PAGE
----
Hip Osteoarthritis (Degenerative Arthritis of the Hip)

What Is Osteoarthritis?

 

Arthritis means "joint inflammation." It causes pain and swelling in the body's joints, such as the knees or hips. There are many types of arthritis, but osteoarthritis is the most common. Also known as degenerative joint disease or age-related arthritis, osteoarthritis is more likely to develop as people get older.

Osteoarthritis occurs when inflammation and injury to a joint cause a breaking down of cartilage tissue. In turn, that breakdown causes pain, swelling, and deformity. Cartilage is a firm, rubbery material that covers the ends of bones in normal joints. It is primarily made up of water and proteins. The primary function of cartilage is to reduce friction in the joints and serve as a "shock absorber." The shock-absorbing quality of normal cartilage comes from its ability to change shape when compressed. It can do this because of its high water content. Although cartilage may undergo some repair when damaged, the body does not grow new cartilage after it is injured.

The changes in osteoarthritis usually occur slowly over many years. There are, though, occasional exceptions.

The two main types of osteoarthritis are:

  • Primary: More generalized osteoarthritis that affects the fingers, thumbs, spine, hips, and knees
  • Secondary: Osteoarthritis that occurs after injury or inflammation in a joint, or as a result of another condition that may affect the composition of the cartilage, such as hemochromatosis

 

How Does Osteoarthritis Affect the Hip Joint?

Patients who have osteoarthritis of the hip sometimes have problems walking. Diagnosis can be difficult at first. That's because pain can appear in different locations, including the groin, thigh, buttocks, or knee. The pain can be stabbing and sharp or it can be a dull ache, and the hip is often stiff.

What Causes Osteoarthritis of the Hip Joint?

The causes of osteoarthritis of the hip are not known. Factors that may contribute include joint injury, increasing age, and being overweight.

In addition, osteoarthritis can sometimes be caused by other factors:

  • The joints may not have formed properly.
  • There may be genetic (inherited) defects in the cartilage.
  • The person may be putting extra stress on his or her joints, either by being overweight or through activities that involve the hip.

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What Are the Symptoms of Osteoarthritis of the Hip?

If you have any of the following symptoms of hip osteoarthritis, talk to your doctor:

  • Joint stiffness that occurs as you are getting out of bed
  • Joint stiffness after you sit for a long time
  • Any pain, swelling, or tenderness in the hip joint
  • A sound or feeling ("crunching") of bone rubbing against bone
  • Inability to move the hip to perform routine activities such as putting on your socks

How Is Osteoarthritis of the Hip Diagnosed?

There is no single test for diagnosing osteoarthritis, but often it is diagnosed by an abnormal X-ray that shows characteristic features such as narrowing of the joint and spurring of the joint margins. Your doctor will take your medical history and perform a physical examination. This will include a check of how your hip is functioning and may uncover loss of motion.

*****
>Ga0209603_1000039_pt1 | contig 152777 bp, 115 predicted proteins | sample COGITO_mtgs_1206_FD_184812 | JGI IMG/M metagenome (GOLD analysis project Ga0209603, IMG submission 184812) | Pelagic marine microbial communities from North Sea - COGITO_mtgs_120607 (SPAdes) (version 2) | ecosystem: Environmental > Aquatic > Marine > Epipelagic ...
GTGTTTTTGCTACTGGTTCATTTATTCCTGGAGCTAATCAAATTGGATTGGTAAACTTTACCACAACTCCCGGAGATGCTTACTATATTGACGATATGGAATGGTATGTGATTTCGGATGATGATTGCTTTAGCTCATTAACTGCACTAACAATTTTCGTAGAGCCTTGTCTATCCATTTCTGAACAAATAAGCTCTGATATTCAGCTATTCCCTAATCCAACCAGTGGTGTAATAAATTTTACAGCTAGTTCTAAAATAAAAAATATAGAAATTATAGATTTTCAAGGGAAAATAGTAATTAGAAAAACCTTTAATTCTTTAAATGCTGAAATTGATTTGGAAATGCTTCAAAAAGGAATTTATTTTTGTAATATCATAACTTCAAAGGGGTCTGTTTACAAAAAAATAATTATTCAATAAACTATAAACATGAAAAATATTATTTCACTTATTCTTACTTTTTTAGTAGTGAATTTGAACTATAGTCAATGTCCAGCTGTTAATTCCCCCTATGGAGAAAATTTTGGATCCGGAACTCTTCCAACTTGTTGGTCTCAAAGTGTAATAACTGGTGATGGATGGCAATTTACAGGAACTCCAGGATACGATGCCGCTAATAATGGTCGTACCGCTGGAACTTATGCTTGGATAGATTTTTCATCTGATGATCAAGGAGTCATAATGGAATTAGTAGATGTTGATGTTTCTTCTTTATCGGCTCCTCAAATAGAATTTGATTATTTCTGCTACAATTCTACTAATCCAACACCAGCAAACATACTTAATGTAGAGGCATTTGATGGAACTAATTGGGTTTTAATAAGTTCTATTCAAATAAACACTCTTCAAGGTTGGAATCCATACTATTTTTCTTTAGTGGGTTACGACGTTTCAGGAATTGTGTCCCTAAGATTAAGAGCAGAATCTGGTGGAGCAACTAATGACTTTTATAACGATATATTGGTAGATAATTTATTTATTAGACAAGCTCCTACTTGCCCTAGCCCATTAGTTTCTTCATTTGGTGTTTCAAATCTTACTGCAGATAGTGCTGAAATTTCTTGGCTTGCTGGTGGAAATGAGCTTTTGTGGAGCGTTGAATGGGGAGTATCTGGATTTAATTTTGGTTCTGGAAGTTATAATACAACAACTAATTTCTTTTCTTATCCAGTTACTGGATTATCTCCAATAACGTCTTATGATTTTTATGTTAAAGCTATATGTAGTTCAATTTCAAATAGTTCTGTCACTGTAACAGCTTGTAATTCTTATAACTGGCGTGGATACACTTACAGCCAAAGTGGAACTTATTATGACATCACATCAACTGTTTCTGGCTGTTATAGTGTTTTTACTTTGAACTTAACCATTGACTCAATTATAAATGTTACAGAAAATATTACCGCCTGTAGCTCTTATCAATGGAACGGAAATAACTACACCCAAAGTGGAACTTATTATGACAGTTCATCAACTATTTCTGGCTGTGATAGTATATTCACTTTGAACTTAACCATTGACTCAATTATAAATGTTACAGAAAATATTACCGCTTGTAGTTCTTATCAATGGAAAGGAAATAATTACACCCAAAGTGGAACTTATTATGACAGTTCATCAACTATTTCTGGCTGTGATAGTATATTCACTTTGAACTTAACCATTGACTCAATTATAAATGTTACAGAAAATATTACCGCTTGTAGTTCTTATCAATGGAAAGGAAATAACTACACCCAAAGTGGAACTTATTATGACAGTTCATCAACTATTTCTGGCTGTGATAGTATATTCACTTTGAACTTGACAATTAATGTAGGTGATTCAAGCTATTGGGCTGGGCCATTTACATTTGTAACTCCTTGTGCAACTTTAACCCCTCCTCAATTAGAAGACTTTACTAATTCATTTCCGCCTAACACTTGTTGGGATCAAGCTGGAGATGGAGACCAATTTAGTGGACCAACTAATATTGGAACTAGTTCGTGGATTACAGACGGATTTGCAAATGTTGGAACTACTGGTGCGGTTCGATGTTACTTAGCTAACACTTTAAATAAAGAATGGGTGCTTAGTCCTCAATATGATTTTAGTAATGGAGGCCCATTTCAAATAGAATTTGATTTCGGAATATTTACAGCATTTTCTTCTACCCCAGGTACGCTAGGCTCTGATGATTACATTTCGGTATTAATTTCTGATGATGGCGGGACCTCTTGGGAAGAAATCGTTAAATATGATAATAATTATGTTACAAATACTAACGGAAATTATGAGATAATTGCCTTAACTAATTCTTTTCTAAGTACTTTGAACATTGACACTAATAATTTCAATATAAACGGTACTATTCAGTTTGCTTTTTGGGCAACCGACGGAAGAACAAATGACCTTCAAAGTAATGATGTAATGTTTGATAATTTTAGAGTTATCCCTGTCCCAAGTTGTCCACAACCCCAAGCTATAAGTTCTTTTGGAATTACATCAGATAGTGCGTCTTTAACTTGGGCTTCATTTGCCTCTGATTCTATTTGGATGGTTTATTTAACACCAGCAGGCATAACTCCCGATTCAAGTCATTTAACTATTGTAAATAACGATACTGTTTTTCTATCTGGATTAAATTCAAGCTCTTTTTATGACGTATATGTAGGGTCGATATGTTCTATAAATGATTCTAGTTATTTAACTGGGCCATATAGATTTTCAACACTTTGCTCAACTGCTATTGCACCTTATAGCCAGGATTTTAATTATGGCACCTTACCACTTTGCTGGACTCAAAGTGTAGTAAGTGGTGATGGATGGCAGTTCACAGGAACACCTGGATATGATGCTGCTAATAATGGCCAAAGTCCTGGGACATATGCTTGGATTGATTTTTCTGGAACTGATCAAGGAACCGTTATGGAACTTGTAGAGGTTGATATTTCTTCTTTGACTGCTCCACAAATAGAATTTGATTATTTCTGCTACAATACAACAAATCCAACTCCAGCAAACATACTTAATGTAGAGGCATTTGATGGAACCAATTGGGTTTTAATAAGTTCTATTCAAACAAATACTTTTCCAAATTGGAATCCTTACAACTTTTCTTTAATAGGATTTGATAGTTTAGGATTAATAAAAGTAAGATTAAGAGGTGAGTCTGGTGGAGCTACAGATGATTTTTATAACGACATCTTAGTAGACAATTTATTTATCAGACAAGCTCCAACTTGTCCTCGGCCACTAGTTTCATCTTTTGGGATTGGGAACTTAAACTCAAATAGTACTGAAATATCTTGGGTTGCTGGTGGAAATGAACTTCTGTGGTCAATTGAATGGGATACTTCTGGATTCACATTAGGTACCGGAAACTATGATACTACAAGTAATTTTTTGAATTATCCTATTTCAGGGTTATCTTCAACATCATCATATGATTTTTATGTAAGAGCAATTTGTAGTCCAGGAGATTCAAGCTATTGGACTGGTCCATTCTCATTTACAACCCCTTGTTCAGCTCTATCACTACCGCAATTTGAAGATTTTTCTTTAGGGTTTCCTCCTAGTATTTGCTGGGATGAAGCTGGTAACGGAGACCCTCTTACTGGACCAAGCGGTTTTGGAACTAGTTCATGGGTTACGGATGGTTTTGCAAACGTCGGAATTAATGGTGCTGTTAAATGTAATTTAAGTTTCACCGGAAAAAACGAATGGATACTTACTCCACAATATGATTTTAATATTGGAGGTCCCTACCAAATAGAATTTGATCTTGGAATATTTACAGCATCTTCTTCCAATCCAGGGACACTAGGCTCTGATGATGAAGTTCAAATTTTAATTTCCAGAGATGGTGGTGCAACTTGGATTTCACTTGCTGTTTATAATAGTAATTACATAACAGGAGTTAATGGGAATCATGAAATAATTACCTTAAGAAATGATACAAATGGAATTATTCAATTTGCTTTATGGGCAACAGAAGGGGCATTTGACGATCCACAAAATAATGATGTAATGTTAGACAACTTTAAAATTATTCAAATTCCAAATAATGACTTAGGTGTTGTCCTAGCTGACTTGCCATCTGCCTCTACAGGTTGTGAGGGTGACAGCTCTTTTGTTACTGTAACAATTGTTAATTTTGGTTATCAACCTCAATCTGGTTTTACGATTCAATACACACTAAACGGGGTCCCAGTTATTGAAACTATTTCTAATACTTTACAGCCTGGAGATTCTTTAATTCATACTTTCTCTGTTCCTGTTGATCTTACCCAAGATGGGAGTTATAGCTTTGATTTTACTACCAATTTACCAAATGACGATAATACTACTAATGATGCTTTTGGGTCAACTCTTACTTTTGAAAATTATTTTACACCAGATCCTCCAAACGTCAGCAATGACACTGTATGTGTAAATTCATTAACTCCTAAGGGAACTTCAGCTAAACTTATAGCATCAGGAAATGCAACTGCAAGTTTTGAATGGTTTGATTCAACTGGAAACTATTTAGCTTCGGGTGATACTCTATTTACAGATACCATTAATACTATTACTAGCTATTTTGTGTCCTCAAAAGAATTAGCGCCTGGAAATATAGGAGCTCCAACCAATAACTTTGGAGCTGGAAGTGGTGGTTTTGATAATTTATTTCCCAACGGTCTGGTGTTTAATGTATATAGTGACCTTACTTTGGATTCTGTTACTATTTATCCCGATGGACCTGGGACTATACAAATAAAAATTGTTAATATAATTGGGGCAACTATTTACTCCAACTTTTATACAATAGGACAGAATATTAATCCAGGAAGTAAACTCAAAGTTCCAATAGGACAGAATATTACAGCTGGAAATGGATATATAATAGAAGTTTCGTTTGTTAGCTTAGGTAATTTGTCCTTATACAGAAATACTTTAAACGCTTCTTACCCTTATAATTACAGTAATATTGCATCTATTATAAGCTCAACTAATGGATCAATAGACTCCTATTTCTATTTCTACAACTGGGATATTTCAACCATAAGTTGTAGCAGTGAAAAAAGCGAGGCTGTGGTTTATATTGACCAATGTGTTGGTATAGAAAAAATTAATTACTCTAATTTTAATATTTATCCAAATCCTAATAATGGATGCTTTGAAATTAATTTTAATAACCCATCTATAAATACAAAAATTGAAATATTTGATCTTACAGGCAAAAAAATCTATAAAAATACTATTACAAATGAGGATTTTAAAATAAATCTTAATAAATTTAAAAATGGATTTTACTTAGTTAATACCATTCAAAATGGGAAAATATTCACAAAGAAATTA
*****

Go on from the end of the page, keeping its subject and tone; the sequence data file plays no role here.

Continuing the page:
How Is Osteoarthritis of the Hip Treated?

The main goal of treating osteoarthritis of the hip is to improve the person's mobility (ability to get around) and lifestyle. Part of this goal involves improving the function of the hip and controlling pain. Treatment plans can involve:

What Is Hip Replacement Surgery?

The hip joint is a ball-and-socket mechanism. The ball is located at the top of the thigh bone (femur). Total hip replacement surgery replaces the damaged ball with a metal ball. The hip socket is resurfaced using a metal shell and a plastic liner.

What Is Hip Resurfacing?

Hip resurfacing is a surgical option that can provide relief while delaying hip replacement surgery. In hip resurfacing, the diseased hip joint surfaces are removed surgically and substituted with metal. However, the entire femur bone is preserved. That makes future hip replacement surgeries possible. Rather than removing the ball of the hip socket, the surgeon covers it with a metal cap.

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How Can Osteoarthritis of the Hip Be Prevented?

One method for preventing osteoarthritis of the hip is to maintain a healthy weight.

In addition, you should exercise. Exercise strengthens muscles around joints. Such strengthening can help prevent wear and tear on cartilage in a joint. Your health care provider may be able to offer additional suggestions to minimize your risk for hip osteoarthritis.

WebMD Medical Reference Reviewed by David Zelman, MD on May 05, 2018

Sources

SOURCES:

NIA Age Page: "Arthritis Advice."

American Academy of Orthopaedic Surgeons: "Osteoarthritis of the Hip."

MedlinePlus: "Osteoarthritis."

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